Werewolf Hunter (2004)

MAY 10, 2011


The “problem” with watching a unique story (and a just plain ol’ good movie) is that I end up getting drawn in and forgetting to take notes, so forgive me if the review is a bit vague. Werewolf Hunter (actual title everywhere else: Romasanta) is the rare horror film where the claims that it’s based on a true story are not bullshit; while some liberties seem to have been taken (based on what little information I could find on the real case that was in English), the bulk of the film is very much based in fact.

Thus, don’t expect too much werewolf action, because a faithful retelling of a true story would mean a lack of humans turning into hairy beasts under a full moon (of course, if you think werewolves are real, then you should just stick to those Underworld documentaries or something). The brief glimpses of a wolf type creature are psychological in nature; our guy THINKS he’s turning into a werewolf, and thus is treated (and sentenced) as a man with a mental disorder. It’s almost kind of a shame too, because the transformation scene is actually pretty awesome, relying on practical work instead of CG and doing this interesting thing with changing the pigment of his skin that resembles watercolor paint spilling over his body (kind of hard to explain – just watch it, it’s a good movie!).

This didn’t bother me much. First of all, the on screen text tells you that it’s based on a true story of a serial killer right off the bat, so if you call “Bull shit!” and expect werewolf action, it’s a mixture of your fault and the fault of countless horror movies claiming to be based on true stories when they weren’t, which has resulted in a, ahem, “Boy Who Cried Wolf” type situation in the realm of horror films. Second, the typically B-movie level DVD cover (and re-title) from Lion’s Gate suggests one of their shitty, low-budget pickups by people who have no idea what they are doing (The Devil’s Hound, for example), so the fact that this was a real, almost classy kind of movie was a pleasant surprise.

Another surprise was that it was from some of the folks who made [Rec], namely director Paco Plaza and producer Julio Fernandez. I’ve now seen 5 films involving members of this core team and enjoyed them all, so I guess I can say I am officially a fan. This one predates all their others, and the script is attributed to others (plus Brian Yuzna was involved somehow), but it still fits in with their other films; taking overdone concepts and breathing new life into them with seemingly simple ways. In Rec it was just the way the film was shot, and with Christmas Tale, it was sort of taking the basic “Amblin movie” concept and adding in someone that would actually kill them. Here, it’s as simple as “no, he’s not really a werewolf”. Hey, it works.

The funny thing is, the only reason I put on the movie in the first place (I had passed it over a few times, due to seeing the cover and Julian Sands’ name – just don’t get the appeal of that guy, though he’s pretty good here) was to see Elsa Pataky, who I was quite smitten with during Fast Five (she’s the blond who eventually hooks up with Dom). Oddly, I had seen several films with her before (Giallo and Snakes on a Plane among them) but it wasn’t until Fast Five that I took notice. As it turns out, anyone watching the movie just for her will be satisfied (read: topless scene), and unlike in F5, she actually gets to really act here – she’s actually pretty talented. I’m guessing she never discovered her lover was a serial killer who could count members of her own family among his victims, only to discover that said killer truly loved her and tried to reform for her, so to pull off that sort of anguish couldn’t be easy. Good on you, Ms. Pataky. And since you’re married to the guy playing Thor, enjoy pretty much owning the box office right now. But back on point, any time you put on a movie just to ogle one of the actresses and end up really enjoying it on a story/technical level – that’s like forgetting that Monday’s a holiday until Sunday night; a wonderful unexpected surprise that’s all too rare. Usually in cases like that, I end up with shit like The Roommate, where the presence of Minka Kelly wasn’t nearly enough to make up for the rampant awfulness on display.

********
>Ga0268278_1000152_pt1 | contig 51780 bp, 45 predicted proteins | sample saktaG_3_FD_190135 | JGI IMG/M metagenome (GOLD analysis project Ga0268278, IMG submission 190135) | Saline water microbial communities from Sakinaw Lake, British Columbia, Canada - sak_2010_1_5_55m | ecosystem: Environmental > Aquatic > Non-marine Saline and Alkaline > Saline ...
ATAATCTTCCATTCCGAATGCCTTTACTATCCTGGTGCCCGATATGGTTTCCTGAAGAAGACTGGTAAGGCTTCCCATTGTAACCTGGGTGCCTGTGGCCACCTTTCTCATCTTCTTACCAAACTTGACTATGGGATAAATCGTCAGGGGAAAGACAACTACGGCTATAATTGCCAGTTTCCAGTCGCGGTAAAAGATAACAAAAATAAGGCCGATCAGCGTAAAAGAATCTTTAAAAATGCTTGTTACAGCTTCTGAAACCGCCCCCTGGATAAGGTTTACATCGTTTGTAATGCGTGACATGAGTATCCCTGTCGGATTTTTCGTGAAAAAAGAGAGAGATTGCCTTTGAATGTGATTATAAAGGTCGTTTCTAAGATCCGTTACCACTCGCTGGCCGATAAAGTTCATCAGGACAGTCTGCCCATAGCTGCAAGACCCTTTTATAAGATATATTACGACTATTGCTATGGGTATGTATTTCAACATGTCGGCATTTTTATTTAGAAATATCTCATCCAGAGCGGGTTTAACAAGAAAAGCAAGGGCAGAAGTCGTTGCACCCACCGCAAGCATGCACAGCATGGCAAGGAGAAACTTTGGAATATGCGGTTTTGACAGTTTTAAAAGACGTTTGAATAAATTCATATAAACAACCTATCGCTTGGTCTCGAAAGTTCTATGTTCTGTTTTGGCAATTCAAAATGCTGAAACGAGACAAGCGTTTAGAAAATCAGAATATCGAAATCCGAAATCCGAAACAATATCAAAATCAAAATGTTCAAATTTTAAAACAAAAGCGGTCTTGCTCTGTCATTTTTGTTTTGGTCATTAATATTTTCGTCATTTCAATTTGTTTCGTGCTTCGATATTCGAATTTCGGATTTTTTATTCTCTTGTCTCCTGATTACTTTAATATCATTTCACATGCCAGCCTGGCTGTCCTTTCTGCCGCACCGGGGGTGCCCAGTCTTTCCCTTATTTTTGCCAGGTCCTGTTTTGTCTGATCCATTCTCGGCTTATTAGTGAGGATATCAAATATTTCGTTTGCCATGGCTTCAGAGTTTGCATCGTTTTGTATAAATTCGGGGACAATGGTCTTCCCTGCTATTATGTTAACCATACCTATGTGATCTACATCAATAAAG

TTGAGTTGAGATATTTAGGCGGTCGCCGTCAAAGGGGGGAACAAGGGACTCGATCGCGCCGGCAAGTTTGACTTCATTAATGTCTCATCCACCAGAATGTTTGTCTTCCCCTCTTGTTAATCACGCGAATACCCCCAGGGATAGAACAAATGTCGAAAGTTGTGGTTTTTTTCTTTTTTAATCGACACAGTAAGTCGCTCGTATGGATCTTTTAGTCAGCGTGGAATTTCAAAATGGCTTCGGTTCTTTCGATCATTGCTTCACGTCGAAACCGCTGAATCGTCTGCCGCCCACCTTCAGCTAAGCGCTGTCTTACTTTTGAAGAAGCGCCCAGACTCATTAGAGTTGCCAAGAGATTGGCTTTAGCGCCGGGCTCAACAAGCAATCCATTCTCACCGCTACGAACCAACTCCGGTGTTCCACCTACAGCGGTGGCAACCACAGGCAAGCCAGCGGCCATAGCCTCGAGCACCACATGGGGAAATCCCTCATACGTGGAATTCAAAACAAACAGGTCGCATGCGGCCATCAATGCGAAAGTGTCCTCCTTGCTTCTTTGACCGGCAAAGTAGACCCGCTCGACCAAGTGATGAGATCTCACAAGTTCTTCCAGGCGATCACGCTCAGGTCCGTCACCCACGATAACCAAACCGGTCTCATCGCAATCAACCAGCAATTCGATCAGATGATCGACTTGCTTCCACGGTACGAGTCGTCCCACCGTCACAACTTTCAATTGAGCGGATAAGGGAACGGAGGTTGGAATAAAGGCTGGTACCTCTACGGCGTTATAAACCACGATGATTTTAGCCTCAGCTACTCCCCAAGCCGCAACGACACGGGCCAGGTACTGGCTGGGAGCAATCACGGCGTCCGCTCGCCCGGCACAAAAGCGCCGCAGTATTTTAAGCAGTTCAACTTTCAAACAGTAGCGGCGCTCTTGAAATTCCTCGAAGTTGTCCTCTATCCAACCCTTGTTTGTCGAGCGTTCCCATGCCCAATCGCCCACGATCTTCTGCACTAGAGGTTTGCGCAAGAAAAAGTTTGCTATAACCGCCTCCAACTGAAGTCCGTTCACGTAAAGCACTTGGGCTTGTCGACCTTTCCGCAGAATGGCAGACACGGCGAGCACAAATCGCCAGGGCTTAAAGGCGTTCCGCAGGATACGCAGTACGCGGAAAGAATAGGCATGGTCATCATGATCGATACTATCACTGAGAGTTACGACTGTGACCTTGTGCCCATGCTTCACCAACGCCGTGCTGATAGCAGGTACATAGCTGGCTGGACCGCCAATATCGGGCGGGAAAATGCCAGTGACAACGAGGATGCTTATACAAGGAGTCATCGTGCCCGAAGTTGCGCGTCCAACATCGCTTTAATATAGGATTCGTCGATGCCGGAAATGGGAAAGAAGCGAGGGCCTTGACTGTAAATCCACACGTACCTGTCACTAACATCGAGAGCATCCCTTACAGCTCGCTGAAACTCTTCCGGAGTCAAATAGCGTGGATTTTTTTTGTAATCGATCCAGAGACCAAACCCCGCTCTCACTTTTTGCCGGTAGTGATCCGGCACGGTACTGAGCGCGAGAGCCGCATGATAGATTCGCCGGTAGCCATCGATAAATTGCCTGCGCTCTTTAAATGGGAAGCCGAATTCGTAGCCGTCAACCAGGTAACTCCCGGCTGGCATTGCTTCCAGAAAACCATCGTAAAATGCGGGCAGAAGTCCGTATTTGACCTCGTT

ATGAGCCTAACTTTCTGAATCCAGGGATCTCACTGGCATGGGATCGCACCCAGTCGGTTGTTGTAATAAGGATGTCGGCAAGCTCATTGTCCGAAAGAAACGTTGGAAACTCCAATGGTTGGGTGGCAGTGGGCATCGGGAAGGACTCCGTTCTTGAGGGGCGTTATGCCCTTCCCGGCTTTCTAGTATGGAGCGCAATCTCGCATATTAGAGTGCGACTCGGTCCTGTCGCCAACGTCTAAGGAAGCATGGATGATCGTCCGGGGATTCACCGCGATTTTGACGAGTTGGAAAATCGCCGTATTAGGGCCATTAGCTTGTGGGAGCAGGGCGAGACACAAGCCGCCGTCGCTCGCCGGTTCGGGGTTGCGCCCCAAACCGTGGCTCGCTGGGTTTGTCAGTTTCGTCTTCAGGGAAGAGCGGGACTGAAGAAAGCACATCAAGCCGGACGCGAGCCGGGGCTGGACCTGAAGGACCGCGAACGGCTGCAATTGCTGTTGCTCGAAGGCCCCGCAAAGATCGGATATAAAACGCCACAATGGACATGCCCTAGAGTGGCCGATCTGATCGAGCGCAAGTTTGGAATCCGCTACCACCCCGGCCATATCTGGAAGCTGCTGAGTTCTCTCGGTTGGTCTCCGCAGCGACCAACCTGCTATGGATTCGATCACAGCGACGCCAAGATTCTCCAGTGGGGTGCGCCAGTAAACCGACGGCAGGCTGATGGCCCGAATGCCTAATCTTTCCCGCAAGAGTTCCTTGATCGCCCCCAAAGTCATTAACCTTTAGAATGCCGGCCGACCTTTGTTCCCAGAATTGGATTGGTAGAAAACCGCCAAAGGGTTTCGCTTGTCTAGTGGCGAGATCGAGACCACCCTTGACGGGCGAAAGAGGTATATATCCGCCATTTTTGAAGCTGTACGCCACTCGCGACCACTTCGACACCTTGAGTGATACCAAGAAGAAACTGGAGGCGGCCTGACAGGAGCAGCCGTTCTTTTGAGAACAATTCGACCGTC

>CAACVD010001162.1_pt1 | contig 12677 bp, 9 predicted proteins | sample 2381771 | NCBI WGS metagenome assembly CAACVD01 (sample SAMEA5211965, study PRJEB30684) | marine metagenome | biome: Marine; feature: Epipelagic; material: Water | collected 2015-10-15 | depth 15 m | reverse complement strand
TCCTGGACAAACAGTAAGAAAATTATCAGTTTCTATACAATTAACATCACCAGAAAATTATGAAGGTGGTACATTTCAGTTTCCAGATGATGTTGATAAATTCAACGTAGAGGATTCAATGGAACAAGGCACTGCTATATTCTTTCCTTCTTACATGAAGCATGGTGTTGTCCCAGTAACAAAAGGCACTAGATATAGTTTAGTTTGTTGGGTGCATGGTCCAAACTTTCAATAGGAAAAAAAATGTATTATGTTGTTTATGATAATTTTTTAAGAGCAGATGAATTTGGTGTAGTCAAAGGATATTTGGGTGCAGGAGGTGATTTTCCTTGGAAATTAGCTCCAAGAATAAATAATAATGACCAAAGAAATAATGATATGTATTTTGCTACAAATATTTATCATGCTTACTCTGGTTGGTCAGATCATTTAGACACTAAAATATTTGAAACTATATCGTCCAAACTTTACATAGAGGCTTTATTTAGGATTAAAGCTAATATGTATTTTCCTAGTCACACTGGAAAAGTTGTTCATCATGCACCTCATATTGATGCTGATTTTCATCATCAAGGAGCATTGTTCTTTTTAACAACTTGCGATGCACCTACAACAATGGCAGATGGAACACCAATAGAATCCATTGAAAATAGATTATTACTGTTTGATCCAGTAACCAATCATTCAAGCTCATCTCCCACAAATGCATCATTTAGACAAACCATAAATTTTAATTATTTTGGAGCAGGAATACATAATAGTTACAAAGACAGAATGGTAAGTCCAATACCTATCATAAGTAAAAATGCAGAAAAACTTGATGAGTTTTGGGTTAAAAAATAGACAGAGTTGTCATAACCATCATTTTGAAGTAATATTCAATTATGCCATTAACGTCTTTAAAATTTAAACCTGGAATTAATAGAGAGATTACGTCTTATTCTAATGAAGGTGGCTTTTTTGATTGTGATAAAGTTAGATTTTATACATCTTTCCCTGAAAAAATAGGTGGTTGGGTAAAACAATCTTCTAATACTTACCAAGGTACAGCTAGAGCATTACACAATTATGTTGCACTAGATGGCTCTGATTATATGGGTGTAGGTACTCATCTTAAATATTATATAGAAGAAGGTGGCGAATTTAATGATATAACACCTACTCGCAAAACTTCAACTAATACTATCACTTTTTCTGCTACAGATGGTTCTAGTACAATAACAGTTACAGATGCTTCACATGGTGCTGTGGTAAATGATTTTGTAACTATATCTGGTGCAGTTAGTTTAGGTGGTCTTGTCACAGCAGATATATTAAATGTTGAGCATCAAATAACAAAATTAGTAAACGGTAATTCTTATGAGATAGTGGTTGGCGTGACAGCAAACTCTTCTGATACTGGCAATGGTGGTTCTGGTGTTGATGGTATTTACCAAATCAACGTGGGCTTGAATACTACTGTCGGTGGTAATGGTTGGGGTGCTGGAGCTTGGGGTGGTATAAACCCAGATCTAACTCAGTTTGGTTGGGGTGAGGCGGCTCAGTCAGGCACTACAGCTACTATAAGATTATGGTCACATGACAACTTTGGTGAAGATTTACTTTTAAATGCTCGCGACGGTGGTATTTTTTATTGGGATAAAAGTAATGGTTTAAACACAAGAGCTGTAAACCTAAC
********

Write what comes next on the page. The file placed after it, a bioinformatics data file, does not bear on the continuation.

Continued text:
The various political elements that came into play in the movie’s 3rd act reminded me a bit of Brotherhood Of The Wolf, another “alt-werewolf” movie from a country that still takes horror movies seriously (p.s. the PG-13 Priest, in theaters this Friday!). Some of the editing here was a bit abrupt; the movie was only 89 minutes long and felt like it could be longer. In real life, the Queen actually pardoned the killer due to his mental illness, and then he died mysteriously in prison, intriguing story points that take up about 90 seconds in the movie. There’s also some business with letters that he was in possession of that was a bit hard to follow. Add in the fact that some of the stuff we are seeing didn’t really happen (i.e. the transformation), and you have a good movie that could have been great with a little more breathing room in the editing.

It’s a shame that the Gate had to pick up this movie and market it in such a misleading way. Someone like IFC or Magnet would have treated it with a bit more respect, and then in turn you wouldn’t be seeing so many “This movie SUCKKKKKKKKKS” type comments on its IMDb board, which has exactly one post in the past year. Hopefully, Mr. Plaza will find great success in the States with one of his future films, which in turn will inspire more folks to check out his earlier work, and not judge the movie on its cover or irritatingly generic new title.

What say you?


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